For toxicity profiling, the sample or its extract is tested in a battery of bioassays, which are biological test systems making use of whole organisms or parts of organisms (e.g., tissues, cells, proteins) showing a quantitative response when exposed to toxic chemicals. Based on the responses of the different bioassays, a toxicity profile of the sample is constructed, which can be regarded as its toxicological “fingerprint”.
Toxicity profiling can be performed for different purposes, i.e.
- To group, rank, and prioritize compounds for further research or risk assessment purposes
- To monitor environmental quality status for environmental risk assessment purposes
- To select environmental samples for further effect-directed analysis (EDA) to identify emerging, toxic compounds
The battery of bioassays ranges from in vitro bioassays (protein-binding, enzymatic, reporter gene assays) for endocrine disrupting, genotoxic, antibiotic, and neurotoxic endpoints, to in vivo zebrafish embryo assays for (neuro)developmental endpoints. Some bioassays specifically respond to compounds exerting a known mechanism of action such as receptor activation or enzyme inhibition, while other bioassays show a generic response such as respiration or growth. Current focus in the toxicity profiling theme is on the development of new bioassays and on the automation and miniaturization of existing bioassays.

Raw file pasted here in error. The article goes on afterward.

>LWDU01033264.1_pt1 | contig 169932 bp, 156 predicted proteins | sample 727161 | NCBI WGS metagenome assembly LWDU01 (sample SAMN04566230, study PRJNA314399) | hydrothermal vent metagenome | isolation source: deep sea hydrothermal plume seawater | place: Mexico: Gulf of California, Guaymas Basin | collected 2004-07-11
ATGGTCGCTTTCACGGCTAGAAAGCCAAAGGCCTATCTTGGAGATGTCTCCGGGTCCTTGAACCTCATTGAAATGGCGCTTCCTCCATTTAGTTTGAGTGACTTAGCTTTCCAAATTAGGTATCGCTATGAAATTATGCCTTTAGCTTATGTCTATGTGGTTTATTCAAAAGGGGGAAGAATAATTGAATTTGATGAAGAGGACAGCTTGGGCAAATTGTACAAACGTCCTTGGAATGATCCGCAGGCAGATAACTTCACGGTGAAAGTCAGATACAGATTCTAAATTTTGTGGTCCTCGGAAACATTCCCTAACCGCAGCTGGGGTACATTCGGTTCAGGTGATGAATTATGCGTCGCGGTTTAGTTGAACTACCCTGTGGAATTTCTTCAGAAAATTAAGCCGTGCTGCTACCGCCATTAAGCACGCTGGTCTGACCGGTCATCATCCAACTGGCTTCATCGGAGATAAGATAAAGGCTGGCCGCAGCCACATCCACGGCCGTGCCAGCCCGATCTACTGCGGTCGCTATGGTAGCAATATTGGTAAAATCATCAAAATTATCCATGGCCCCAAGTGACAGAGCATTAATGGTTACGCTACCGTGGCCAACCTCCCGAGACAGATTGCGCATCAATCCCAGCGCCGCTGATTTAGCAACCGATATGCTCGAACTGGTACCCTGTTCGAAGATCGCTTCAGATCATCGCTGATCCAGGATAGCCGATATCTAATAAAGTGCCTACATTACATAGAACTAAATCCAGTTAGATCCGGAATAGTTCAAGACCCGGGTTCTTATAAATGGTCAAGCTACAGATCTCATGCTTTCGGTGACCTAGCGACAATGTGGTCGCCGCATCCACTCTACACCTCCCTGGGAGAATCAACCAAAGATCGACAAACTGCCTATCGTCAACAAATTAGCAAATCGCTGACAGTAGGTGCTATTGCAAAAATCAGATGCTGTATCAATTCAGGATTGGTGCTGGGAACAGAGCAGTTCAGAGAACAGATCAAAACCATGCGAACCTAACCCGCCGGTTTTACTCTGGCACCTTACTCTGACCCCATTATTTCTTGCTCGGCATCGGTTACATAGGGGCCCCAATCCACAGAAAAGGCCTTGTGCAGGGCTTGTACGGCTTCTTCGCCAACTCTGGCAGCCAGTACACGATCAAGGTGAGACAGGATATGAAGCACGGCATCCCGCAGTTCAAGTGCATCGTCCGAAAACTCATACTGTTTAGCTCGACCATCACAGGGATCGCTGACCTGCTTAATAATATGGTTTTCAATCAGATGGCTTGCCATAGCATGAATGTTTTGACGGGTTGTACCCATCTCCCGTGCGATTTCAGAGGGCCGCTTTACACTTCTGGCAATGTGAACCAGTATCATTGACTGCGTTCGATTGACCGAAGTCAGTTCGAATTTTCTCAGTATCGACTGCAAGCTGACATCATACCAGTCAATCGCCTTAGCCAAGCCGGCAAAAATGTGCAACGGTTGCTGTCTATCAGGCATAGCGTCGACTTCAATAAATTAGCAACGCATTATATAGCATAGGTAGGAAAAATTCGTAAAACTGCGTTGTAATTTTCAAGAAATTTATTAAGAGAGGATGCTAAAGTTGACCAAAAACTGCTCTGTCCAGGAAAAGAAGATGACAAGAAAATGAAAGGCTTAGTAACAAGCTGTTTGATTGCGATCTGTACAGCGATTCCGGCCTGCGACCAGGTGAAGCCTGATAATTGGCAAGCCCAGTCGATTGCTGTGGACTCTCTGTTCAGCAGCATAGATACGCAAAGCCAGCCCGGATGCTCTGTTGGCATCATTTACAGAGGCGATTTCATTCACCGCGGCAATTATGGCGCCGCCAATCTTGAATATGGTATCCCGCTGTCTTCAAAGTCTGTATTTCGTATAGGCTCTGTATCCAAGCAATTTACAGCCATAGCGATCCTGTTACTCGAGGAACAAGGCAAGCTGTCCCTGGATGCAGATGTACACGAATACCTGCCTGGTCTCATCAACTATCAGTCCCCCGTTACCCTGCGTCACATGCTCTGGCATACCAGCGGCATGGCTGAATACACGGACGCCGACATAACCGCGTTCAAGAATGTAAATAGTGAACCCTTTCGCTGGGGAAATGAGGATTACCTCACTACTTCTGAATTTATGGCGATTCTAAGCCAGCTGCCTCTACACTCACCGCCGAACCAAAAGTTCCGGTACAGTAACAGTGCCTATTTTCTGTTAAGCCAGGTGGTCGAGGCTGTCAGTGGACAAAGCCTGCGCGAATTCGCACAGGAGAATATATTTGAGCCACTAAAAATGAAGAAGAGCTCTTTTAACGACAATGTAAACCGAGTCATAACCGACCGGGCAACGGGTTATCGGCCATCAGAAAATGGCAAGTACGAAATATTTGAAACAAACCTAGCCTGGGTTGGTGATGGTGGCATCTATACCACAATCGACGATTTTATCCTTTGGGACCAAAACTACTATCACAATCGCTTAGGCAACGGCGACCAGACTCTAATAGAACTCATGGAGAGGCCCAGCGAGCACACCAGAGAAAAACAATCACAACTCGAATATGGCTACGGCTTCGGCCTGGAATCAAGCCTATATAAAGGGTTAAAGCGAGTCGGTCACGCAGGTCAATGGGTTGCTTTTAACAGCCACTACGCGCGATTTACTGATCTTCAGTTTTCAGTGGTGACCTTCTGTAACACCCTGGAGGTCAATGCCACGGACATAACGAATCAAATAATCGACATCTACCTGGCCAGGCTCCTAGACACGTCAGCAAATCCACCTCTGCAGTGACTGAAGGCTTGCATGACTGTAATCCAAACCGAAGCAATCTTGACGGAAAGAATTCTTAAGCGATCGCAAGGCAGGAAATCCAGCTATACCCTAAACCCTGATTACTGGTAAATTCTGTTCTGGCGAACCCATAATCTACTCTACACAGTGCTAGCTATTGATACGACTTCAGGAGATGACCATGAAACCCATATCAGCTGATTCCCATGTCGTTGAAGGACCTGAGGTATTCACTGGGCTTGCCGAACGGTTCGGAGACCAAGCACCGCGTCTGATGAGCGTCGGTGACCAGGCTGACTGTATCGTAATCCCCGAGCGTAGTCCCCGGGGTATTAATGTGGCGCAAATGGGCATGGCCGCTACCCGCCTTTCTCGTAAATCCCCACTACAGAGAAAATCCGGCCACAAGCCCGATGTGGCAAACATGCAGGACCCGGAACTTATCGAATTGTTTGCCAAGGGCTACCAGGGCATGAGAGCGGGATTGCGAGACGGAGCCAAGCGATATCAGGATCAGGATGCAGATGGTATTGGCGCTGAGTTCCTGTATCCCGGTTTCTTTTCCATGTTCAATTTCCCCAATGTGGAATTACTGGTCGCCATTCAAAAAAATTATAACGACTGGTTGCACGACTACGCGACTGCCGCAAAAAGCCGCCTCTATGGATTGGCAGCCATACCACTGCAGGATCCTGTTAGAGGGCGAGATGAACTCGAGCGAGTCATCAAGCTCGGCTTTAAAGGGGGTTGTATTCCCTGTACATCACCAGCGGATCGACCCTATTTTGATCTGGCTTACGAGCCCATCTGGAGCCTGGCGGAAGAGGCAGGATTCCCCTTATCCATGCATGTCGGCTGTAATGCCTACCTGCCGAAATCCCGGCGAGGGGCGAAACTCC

MiSSE: Mixture assessment of EDC's using cats as a model for humans
HT-EDA: High-Throughput Effect-Directed Analysis
TIPTOP: Toxicity profiling of passive sampler extracts
DiPol: Transport of toxic chemicals from rivers to the coast